Ceramic drums with central, bulging sounding chambers were made in southern Peru at the turn of the first millennium. Among the most elaborately finished are those of Nasca style. They were surfaced with the many rich colours commonly used on Nasca ceramic vessels. A favoured form was one in which a fat-bodied figure was worked into the shape of the instrument, the rotund body spreading out equally on all sides and the legs drawn up in the front. The figure is depicted atop the wide mouth of the drum, over which a skin would have been stretched. The image is symbolically complex; a snake emerges from under the figure’s chin and a killer whale outlines each eye. The killer whales are in profile and show the “two-tone” colour differentiation normally given them in Nasca depictions. A headband is wound around the head and tied to form a hornlike projection on the forehead. In back, the figure’s hair is shown as serpents with long tongues.
This unfinished stela from the Valley of the Kings depicts the barque of Amun-Re carried in procession. Below is a hymn to the god, recited by the scribe Amennakht, his son Pentwere, and the chief carpenter, Amenemope. The god was believed to give oracles during such processions by influencing the movements of the priests carrying the barque shrine. the coronation inscription on a statue in Turin, Italy , seems to indicate that such an oracle took place when the pharaoh Horemheb ascended to the throne.
This is the earliest and most complete known representation of an Attic wedding. The bridal couple with the best man behind them sit in a cart drawn by two donkeys. A mule cart with four guests follows. Other members of the procession are on foot. The woman in the lead holds two torches, indicating that the scene takes place at night. The procession heads toward the bridegroom’s house where a woman, probably the mother of the groom, awaits. The architecture of the house is carefully indicated; the white columns of the porch may be painted wood.
Attic grave monuments of the end of the sixth century B.C. tend to be simpler than their earlier counterparts. In particular, the sculpted finials in the form of sphinxes are replaced by palmettes that are integral with the shaft. The figures, moreover, may be painted instead of carved in relief. It is enlightening to compare a representation such as this with contemporary vase-painting. The light figure against a darker background is comparable to the red-figure technique in pottery. Indeed, the influence of painted sculpture has been adduced in precipitating the change from black-figure to red-figure.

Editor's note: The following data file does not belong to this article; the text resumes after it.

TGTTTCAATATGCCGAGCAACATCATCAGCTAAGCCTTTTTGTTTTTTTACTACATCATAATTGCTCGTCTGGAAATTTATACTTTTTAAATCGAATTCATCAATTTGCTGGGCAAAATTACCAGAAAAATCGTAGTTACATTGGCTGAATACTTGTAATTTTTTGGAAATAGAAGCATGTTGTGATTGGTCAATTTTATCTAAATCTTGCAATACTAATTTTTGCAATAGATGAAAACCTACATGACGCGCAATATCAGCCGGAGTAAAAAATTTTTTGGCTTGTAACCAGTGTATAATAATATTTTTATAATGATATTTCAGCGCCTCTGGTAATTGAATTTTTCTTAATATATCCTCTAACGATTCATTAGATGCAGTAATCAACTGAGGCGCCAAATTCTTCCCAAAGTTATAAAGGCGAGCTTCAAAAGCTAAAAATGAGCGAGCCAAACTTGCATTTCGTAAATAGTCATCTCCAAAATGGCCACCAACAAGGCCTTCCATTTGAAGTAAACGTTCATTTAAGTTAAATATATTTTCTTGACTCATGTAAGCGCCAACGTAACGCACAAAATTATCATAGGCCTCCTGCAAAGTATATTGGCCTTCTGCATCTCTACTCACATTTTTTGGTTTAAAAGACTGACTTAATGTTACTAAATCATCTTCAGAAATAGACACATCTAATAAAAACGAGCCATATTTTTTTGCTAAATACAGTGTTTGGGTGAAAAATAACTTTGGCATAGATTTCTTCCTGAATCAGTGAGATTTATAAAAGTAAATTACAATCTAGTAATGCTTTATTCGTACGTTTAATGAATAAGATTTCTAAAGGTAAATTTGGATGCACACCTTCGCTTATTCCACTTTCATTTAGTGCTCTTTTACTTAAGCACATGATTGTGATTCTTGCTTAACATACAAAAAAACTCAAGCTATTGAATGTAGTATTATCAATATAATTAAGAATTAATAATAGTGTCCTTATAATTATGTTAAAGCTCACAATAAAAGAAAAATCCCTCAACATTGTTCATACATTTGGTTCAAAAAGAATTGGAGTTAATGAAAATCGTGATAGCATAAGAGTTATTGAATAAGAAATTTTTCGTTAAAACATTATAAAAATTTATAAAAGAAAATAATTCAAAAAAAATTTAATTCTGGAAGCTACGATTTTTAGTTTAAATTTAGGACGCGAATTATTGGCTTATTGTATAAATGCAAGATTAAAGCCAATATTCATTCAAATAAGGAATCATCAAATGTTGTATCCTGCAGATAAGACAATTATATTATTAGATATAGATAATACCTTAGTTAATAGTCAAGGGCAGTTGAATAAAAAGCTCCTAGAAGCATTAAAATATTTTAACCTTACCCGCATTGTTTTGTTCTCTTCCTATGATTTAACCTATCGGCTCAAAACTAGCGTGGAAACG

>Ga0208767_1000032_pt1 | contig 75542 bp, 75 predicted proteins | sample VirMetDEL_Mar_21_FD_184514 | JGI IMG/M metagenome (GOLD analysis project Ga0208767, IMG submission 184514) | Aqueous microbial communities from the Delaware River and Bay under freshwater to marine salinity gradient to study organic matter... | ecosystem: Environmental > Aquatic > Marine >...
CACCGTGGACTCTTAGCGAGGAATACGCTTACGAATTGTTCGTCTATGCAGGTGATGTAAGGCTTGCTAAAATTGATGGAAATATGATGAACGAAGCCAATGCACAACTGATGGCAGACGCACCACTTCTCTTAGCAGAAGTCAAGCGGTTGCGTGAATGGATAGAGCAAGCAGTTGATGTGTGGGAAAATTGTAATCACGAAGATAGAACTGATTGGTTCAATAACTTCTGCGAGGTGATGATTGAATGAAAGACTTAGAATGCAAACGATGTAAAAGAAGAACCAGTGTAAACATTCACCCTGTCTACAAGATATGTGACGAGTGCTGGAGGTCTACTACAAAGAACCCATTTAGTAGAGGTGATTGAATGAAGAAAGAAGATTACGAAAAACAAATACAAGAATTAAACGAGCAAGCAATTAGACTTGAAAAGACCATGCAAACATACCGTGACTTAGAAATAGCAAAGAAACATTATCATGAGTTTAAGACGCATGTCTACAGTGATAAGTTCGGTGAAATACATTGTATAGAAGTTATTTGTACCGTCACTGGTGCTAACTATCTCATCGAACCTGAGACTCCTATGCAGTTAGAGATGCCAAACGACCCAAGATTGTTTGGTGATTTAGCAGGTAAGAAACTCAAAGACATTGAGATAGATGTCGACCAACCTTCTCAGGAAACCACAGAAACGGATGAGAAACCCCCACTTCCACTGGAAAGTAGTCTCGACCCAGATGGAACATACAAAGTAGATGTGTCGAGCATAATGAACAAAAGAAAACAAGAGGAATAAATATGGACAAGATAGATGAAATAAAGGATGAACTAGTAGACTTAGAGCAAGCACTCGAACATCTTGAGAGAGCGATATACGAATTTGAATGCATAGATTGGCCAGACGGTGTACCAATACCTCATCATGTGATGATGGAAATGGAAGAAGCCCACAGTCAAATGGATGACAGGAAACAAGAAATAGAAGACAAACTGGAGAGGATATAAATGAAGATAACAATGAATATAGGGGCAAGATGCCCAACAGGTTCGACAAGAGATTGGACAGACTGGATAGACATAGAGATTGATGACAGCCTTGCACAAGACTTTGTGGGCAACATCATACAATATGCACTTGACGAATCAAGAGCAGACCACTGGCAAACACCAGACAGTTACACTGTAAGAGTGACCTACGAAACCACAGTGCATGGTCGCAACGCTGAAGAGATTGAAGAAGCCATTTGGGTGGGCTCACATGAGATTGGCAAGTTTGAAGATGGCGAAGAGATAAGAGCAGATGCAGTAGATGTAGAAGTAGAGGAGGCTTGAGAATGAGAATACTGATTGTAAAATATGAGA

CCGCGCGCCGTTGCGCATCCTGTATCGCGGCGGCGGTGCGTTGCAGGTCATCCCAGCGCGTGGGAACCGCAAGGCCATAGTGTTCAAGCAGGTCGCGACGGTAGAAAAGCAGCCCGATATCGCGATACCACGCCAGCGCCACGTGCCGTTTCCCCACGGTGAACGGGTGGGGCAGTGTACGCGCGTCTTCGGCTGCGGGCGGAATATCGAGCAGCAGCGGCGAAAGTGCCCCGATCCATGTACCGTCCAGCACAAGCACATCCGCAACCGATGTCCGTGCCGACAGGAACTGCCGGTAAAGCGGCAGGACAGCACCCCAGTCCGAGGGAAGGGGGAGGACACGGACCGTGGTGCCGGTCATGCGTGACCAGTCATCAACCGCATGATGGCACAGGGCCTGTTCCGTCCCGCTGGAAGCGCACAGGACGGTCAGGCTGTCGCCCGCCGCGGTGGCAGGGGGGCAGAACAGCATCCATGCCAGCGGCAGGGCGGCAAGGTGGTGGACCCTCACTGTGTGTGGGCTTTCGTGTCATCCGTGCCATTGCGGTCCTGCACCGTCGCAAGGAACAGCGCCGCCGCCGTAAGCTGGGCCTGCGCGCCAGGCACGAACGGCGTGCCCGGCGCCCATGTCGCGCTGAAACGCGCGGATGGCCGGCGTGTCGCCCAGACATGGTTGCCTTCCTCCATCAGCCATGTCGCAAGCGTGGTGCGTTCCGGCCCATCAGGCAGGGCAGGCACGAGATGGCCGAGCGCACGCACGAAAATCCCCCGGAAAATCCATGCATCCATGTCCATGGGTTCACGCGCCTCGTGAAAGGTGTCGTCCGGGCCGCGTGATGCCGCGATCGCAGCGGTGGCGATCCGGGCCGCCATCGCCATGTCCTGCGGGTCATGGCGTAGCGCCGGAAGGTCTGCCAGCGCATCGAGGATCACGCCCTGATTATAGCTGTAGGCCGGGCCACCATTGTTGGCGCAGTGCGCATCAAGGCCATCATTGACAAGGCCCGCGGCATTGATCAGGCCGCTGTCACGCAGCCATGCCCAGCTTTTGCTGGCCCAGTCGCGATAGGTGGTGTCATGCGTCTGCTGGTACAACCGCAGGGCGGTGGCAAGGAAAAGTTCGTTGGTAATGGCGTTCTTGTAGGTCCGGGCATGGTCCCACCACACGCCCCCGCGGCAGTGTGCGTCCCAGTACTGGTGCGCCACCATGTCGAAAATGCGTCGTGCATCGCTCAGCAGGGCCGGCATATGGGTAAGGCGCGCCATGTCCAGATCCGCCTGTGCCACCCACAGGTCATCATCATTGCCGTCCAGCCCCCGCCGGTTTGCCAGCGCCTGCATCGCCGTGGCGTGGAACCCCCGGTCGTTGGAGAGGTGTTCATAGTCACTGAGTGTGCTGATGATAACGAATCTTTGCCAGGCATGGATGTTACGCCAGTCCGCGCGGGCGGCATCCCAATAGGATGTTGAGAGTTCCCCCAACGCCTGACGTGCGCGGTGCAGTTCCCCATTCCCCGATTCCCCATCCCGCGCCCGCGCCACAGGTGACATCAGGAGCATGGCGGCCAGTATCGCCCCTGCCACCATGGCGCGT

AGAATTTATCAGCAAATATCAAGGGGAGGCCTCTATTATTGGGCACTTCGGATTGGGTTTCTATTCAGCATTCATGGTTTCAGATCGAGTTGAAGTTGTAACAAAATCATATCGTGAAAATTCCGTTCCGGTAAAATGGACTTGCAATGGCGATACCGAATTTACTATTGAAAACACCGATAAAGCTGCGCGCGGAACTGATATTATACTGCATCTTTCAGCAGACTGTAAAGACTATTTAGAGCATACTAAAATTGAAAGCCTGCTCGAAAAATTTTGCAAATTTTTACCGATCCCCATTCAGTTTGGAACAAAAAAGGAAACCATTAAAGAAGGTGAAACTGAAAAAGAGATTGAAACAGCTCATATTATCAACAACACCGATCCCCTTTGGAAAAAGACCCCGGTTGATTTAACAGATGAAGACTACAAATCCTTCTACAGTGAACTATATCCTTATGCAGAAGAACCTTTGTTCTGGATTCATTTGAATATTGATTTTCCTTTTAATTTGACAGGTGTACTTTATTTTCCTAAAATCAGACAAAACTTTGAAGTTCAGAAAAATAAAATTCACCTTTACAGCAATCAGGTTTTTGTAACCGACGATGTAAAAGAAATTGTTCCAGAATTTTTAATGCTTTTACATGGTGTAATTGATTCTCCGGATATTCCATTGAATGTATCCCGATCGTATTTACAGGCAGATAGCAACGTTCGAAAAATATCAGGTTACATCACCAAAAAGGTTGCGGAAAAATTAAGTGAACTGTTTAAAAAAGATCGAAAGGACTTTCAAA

This head once belonged to the statue of an unidentified female deity. The gender is suggested by the lack of a beard, and the simple hairstyle points to the divine status of the subject: mortal women wore elaborately curled wigs at the time this piece was carved. The complete statue represented the goddess seated or standing, either alone or as part of a group of two or more deities and possibly the king. The sculpture was carved from quartzite, a material in which, through the ages, Egyptian artists created their most sensitive portrayals of humans and gods.
Statue of Dionysos leaning on a female figure (Hope Dionysos)
c. 27 BC - AD 86
Augustan or Julio Claudian
The head is ancient but from another statue. Restorations by the eighteenth-century Italian sculptor Vincenzo Pacetti: (on Dionysos) ivy wreath, neck, both arms, lower right leg, calf and boot of left leg, hanging drapery on right side; (on the archaistic image) uplifted corner of drapery, both arms, lower half of lower legs, feet, pedestal, entire base.
Roman copy of Greek original. Adaptation of a Greek work of the 4th century B.C.
Dionysos, god of wine and divine intoxication, wears a panther skin over his short chiton and his high sandals with animal heads on the overhanging skin flaps. He stands beside an archaistic female image whose pose and dress imitate those of Greek statues carved in the sixth century B.C. It is difficult to know whether the original Greek bronze statue of Dionysos, of which this is a copy, included the female figure. Supports in the form of pillars, herms, and small statues were not uncommon in Classical art, but this figure may have been added to support the outstretched arm and may represent Spes, a Roman personification of Hope, who was commonly shown as an archaistic maiden.
King Amenhotep I, second ruler of Dynasty 18, made his own contributions toward the temple at Deir el-Bahri built by Mentuhotep II at the beginning of the Middle Kingdom. Most notably, he endowed the processional way, along which the god Amun’s image was carried once a year toward Mentuhotep’s sanctuary, with a row of mummiform (Osiride) statues of himself. These statues are remarkable not only for their imposing original height of more than 2.5 meters (9 feet) but also for the individuality of their faces. This fragment of a face with a fleshy nose and split chin comes from an example of the series that is especially artistically refined: a true portrait of an individual person who was king of Egypt. Like some others in the group, the head shows signs that it was damaged in antiquity and later repaired with the help of a dovetail dowel.
Gessoed boards were used for writing notes or school exercises. Like the slate writing tablets of yesteryear, they could be used repeatedly, with old texts being whitewashed to provide a “clean slate” for another. This board still bears traces of earlier writing (at left). The main text is a wordy model letter that the student copied—and surely also was expected to memorize. His many spelling mistakes have been corrected in red ink by the teacher.